Caixin Global – Latest China News & Headlines

Home >


CX Tech is Caixin Global's real-time tech news portal, featuring 24-hour news, short-form analysis, and roundups from business and tech media in China.

Trending in China: Should Internet Celebrities Be Part of the School Curriculum?
Sequoia China Leads Nearly $100m Round in Storytelling App Kuaidian
Medical Robot Maker Finds Elixir in STAR Board’s Market Reforms
Trending in China: Outrage Ensues as Updated U.S. Student Visa Policies Force International Students into a Dilemma
Tencent’s PUBG Mobile Game Hits $3 Billion Milestone
Luckin Coffee Shareholders Vote to Remove Chairman, Bloomberg Reports
France Won’t Ban But Will Discourage Use of Huawei 5G Equipment, Official Says
Trending in China: ‘Lipstick King’ Li Jiaqi Settles in Shanghai, Prompting a Rethink of ‘Talent’
Tencent Plays in U.S. With California Game Studio Launch
Trending in China: Shenzhen Thinks Only Children Should Get Paid Leave to Look After Their Parents - Cue Heated Debate
German Drugmaker BI Launches Shanghai Center to Harness Chinese Expertise
Chinese Self-Driving Truck Firm Aims to Cover Most of U.S. by 2024
Trending in China: Chinese Netizens Tell Indian Prime Minister Modi To ‘Shut The Door On The Way Out’ As He Quits Weibo
Trending in China: If You Can’t Beat Them, Join Them – Why Tencent is Laughing At Itself
Meituan Eyes Robot-Enabled Deliveries with $14 Million Investment in PuduTech
India Ban Could Hit TikTok’s Parent Company to the Tune of $6 Billion
Sina Weibo to Issue $750 Million in Bonds
Embattled Leshi Forced to Sell Smart TV, Livestreaming Trademarks and Swiss Cleaning Carmaker Launch Driverless Street Sweeper
Trending in China: How an ‘Old Godmother’ Took on China’s Internet Giant and Won
VC Firm Y Combinator Pulls Out of China Amid Souring Investor Sentiment

By Dave Yin / Nov 23, 2019 03:27 AM / Business & Tech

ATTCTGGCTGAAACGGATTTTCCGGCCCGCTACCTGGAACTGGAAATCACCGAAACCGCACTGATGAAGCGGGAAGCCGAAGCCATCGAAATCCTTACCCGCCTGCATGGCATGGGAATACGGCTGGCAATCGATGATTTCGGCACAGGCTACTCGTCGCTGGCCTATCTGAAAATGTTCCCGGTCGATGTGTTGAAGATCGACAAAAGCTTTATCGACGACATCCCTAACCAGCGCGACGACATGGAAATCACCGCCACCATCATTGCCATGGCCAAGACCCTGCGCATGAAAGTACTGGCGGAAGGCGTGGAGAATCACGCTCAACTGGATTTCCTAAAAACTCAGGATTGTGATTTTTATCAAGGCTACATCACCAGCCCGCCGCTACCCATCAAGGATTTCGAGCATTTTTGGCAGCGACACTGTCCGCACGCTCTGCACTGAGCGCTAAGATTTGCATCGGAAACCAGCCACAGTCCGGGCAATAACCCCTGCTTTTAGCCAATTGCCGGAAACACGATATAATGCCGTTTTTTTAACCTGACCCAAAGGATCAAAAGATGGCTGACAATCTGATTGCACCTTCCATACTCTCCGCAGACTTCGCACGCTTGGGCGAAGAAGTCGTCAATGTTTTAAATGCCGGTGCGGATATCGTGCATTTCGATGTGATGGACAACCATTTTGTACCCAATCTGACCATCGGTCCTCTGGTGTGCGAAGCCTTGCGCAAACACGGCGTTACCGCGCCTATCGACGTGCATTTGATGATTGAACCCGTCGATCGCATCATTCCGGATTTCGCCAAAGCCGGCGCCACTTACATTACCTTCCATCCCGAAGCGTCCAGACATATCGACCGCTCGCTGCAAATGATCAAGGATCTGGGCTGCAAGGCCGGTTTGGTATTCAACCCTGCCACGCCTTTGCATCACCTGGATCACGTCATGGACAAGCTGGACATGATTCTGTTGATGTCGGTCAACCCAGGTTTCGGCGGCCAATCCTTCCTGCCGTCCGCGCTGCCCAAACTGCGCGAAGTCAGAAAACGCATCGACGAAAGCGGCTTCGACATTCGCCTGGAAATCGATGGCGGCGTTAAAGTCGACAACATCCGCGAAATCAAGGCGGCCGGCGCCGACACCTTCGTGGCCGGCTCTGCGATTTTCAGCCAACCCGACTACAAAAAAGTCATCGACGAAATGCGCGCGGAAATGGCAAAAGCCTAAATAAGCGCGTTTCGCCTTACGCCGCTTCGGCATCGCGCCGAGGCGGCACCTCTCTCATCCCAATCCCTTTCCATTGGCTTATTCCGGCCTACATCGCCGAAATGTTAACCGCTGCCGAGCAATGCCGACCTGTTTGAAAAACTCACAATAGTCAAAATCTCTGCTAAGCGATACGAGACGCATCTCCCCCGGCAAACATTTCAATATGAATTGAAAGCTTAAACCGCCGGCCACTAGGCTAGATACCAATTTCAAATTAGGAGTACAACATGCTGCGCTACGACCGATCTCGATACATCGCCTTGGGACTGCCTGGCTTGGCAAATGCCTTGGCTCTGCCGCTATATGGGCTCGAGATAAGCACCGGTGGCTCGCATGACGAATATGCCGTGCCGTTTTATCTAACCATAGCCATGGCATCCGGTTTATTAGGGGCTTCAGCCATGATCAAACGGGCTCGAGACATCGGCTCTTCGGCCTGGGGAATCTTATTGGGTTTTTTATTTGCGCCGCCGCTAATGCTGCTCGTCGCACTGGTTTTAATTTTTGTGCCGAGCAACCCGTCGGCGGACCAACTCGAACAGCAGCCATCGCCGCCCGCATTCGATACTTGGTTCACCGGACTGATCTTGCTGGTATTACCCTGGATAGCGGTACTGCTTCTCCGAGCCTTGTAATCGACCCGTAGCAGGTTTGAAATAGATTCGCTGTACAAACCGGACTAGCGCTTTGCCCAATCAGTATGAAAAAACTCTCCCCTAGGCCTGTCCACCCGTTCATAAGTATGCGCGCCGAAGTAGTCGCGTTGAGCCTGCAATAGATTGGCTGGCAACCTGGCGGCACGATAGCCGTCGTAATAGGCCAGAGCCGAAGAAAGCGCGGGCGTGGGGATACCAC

Lu Qi speaks during a keynote discussion on 5G and mobile innovation during CES 2018 in Las Vegas on January 10, 2018. Photo: VCG

Lu Qi speaks during a keynote discussion on 5G and mobile innovation during CES 2018 in Las Vegas on January 10, 2018. Photo: VCG

Silicon Valley-based seed accelerator Y Combinator shuttered its China branch, YC China, citing a shift in strategy following leadership changes at its U.S. headquarters, the company said.

“Our strategy changed back to our tried and true approach of supporting local and international startups from our headquarters in Silicon Valley, (and) as a result, we decided that now is not the right time to run a new, country-specific version of Y Combinator,” the company said in a statement.

The venture capital (VC) firm backed tech companies that are household names, including Airbnb and Dropbox.

YC China, which was launched in late 2018, has been replaced with Beijing-based MiraclePlus. The now-standalone operation is run by Chinese-American Lu Qi, who also headed Y Combinator’s Chinese operation. Lu was previously the chief operating officer of search giant Baidu and executive vice president of Microsoft.

“Under current global conditions, we must achieve our original aspirations of made in China, for China, and belonging to China,” Lu said in a separate statement posted to Y Combinator’s official Chinese social media account. He said MiraclePlus completed preparations for implementing independent capital, staff and operations.

Y Combinator said it will continue to support and fund Chinese companies as part of its U.S. program.

YC China’s closure comes amid souring sentiment among investors toward Chinese companies, with the Trump administration weighing curbs to U.S. capital flows to the country in September in a protracted trade war that has dragged down the global economic outlook.

Gone in 2019 is the fundraising frenzy that gave birth to Chinese unicorns, which now total more than those in the U.S. At its peak, China’s flourishing tech industry helped create one of the world’s most competitive markets for venture capital, home now to nearly a third of the world's VC firms that have funded private startups worth more than $1 billion ― the largest percentage for any country outside the United States.

In its place, investors are asking for profitable models and strategies from startups used to burning cash. Chinese companies are postponing or pulling back fundraising plans, lowering their IPO targets or canceling listings altogether.

Contact reporter Dave Yin (

Related: Now Even China's Unicorns Are Having Trouble Raising Cash

Share this article
Open WeChat and scan the QR code